Clinical Trials

The UCSF Retinal Degenerations Clinic participated in 3 multi-center clinical trials for patients with inherited retinal degenerations. Two Phase II/III clinical trials evaluated the effect that a growth factor called ciliary neurotrophic factor (CNTF) has on retinal function in patients with early and late stages of RP. A Phase I study evaluated the safety and efficacy of a new generation epiretinal prosthetic device to stimulate visual perception in patients with end-stage RP. These clinical trials are among the first to study possible treatments for patients with these blinding diseases.

Research Studies

High-Resolution Imaging Research In Inherited Retinal Degenerations Study

The purpose of this study is to determine whether the structure and function of the human retina can be studied with high resolution in patients with inherited retinal degenerations using the Adaptive Optics Scanning Laser Ophthalmoscope (AOSLO).


Rate of Progression in USH2A-RElated Retinal Degeneration Study

The Rate of Progression in USH2A-Related Retinal Degeneration (RUSH2A) study is a 4-year, natural history study documenting the longitudinal effects of retinitis pigmentosa (RP) in people with mutations in the USH2A gene. With a better understanding of USH2A-related RP, we hope to accelerate the development of potential treatments, identify clear sub-populations for future treatment trials, and determine which types of tests are most sensitive and useful for monitoring disease progression. RUSH2A is currently enrolling patients with visual acuity of 20/80 or better in at least one eye.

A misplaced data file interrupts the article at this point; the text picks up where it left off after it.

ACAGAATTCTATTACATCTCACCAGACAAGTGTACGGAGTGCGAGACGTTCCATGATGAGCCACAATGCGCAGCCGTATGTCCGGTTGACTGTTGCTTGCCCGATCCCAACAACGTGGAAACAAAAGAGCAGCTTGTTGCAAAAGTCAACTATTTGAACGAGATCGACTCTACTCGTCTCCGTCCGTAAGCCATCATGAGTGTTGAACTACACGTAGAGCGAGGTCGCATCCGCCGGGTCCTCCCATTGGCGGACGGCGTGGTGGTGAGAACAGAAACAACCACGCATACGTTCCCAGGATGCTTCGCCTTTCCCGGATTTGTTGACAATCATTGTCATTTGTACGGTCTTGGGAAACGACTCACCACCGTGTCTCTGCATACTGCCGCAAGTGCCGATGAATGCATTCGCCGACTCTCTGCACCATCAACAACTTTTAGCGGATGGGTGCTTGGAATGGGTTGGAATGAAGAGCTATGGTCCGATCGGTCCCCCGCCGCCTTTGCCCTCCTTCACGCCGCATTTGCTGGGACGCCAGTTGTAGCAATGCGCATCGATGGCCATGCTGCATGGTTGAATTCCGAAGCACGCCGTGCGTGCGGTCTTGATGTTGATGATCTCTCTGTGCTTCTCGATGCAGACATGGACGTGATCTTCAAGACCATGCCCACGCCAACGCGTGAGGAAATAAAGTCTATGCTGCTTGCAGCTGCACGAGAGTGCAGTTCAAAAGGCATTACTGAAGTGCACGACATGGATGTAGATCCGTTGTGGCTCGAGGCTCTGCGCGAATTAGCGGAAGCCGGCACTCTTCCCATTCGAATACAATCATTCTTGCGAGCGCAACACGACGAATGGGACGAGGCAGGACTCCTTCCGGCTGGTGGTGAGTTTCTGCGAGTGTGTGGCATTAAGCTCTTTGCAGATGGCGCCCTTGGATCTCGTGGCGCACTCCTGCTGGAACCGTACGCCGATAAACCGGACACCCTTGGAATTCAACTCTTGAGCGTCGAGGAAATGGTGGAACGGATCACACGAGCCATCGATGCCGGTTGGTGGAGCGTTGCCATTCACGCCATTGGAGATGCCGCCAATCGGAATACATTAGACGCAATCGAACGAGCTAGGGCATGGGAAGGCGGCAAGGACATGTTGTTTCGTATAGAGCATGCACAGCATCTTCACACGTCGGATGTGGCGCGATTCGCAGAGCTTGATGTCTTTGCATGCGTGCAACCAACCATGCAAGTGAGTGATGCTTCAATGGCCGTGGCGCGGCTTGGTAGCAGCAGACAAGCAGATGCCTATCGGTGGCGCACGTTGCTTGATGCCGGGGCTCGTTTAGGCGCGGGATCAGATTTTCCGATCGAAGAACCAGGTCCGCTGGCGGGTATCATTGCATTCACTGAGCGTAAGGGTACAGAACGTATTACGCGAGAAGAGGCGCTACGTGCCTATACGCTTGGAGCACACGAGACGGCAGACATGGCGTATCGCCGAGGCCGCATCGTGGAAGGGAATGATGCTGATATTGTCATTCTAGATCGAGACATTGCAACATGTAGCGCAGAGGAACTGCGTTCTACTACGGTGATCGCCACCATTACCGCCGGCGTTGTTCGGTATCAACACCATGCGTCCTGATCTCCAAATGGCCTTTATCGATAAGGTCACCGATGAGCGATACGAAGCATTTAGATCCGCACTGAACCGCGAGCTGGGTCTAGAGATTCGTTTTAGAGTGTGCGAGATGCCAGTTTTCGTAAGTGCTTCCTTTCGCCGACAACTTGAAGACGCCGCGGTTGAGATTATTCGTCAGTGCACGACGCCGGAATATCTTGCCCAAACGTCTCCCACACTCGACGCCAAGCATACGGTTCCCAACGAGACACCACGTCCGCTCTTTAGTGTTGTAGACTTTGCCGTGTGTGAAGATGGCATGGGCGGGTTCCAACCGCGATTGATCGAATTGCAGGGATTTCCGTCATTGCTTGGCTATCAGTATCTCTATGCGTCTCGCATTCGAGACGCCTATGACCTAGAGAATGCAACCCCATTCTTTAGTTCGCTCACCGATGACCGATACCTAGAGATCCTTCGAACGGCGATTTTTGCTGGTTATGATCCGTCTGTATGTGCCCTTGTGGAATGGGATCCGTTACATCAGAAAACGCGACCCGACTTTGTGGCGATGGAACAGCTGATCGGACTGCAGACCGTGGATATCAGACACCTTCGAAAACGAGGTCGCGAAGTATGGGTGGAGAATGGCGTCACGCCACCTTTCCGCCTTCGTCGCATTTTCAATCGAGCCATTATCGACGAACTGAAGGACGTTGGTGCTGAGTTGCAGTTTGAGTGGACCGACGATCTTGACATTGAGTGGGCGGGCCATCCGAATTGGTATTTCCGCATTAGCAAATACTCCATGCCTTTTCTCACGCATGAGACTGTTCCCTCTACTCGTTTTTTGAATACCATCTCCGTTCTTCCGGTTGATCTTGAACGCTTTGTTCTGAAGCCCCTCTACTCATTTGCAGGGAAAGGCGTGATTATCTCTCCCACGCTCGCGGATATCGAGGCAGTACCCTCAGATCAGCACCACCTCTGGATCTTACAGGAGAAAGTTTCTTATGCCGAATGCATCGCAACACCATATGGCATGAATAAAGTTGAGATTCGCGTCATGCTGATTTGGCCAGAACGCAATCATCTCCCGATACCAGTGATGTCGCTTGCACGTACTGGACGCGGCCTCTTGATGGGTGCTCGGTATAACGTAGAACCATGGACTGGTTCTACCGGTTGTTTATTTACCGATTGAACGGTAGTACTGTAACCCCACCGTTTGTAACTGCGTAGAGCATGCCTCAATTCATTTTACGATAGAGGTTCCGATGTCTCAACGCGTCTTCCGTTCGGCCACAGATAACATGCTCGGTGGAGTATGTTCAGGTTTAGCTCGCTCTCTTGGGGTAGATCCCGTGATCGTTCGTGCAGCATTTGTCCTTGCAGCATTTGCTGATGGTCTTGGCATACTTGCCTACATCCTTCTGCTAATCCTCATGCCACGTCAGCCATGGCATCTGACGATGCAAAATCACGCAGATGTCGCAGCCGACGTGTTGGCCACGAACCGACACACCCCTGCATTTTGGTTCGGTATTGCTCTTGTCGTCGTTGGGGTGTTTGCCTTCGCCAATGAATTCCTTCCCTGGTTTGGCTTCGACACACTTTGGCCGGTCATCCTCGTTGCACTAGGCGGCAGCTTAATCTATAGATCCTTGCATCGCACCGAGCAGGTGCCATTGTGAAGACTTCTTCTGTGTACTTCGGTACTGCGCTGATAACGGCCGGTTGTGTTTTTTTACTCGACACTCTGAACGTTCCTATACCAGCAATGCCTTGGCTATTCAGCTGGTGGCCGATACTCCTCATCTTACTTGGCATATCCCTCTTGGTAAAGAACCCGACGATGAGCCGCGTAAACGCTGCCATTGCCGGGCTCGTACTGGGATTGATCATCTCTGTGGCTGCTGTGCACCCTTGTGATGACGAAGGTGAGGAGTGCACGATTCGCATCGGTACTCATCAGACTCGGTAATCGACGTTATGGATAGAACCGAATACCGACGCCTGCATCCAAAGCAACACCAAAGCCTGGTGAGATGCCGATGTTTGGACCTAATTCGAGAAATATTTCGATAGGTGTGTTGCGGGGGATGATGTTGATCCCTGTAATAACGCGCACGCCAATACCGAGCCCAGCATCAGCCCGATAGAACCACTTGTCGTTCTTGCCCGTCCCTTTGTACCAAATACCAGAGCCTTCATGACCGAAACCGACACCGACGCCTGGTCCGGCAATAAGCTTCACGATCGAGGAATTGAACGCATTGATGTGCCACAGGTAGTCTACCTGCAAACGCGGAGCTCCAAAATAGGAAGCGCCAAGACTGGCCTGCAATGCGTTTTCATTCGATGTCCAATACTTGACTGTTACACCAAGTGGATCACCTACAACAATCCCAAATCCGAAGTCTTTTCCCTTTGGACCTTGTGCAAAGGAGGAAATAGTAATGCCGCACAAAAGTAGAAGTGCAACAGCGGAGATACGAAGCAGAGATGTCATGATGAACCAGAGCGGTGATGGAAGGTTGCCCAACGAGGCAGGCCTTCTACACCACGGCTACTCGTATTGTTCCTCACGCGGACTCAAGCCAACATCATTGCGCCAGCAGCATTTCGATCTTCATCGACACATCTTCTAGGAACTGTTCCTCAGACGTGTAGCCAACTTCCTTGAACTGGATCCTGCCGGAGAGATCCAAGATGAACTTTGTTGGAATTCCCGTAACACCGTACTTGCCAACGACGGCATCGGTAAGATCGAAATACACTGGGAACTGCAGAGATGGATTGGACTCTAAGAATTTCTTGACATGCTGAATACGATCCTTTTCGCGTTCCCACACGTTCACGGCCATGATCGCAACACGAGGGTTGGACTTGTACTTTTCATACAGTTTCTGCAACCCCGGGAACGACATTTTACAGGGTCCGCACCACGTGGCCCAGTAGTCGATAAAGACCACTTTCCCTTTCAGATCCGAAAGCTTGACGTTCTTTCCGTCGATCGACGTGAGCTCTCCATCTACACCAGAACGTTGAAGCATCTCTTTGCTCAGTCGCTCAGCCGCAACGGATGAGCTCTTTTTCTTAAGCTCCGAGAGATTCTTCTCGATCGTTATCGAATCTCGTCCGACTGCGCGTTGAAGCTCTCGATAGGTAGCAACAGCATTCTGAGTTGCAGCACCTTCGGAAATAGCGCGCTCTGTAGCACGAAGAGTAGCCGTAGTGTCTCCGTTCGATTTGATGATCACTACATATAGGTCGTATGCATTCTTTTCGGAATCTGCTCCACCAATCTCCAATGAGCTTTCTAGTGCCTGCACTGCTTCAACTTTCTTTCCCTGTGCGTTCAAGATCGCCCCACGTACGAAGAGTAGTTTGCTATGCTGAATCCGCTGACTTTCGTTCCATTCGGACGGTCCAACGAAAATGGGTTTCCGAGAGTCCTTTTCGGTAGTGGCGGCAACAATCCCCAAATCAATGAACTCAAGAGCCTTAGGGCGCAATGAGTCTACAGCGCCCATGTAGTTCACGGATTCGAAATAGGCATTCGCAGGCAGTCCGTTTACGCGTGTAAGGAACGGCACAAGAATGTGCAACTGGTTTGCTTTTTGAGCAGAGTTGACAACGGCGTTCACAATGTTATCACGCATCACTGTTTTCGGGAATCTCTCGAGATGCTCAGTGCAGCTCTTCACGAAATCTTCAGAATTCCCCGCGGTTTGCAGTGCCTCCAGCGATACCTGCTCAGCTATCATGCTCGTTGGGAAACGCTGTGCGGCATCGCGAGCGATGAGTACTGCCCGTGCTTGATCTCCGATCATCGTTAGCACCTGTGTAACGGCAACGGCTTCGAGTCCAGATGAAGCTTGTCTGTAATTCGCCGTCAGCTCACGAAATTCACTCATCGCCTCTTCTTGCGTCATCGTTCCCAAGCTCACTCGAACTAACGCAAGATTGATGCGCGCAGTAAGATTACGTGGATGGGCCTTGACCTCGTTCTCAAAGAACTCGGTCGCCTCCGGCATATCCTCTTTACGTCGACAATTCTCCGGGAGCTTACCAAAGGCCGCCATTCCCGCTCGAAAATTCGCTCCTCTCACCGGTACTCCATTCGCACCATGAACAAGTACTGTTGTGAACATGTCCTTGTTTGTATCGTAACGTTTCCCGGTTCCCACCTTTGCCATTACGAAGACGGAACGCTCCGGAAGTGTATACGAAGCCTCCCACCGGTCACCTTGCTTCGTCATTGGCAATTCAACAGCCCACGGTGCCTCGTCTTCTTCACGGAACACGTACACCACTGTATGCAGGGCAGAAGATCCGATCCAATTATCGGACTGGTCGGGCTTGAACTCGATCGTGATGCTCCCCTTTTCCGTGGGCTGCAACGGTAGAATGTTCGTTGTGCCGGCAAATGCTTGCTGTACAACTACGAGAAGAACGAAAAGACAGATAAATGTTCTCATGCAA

Natural History of the Progression of X-Linked Retinitis Pigmentosa Study

The Natural History of the Progression of X-Linked Retinitis Pigmentosa (XOLARIS) study focuses on patients with retinitis pigmentosa (RP) inherited in an X-linked fashion (XLRP). This 2-year, observational study provides extremely valuable information on the clinical features, disease progression rates, and demographic and physiological characteristics of XLRP. The goal of this study is to ultimately facilitate the development of treatment trials for this rare and severe disease. We are currently enrolling patients for XOLARIS.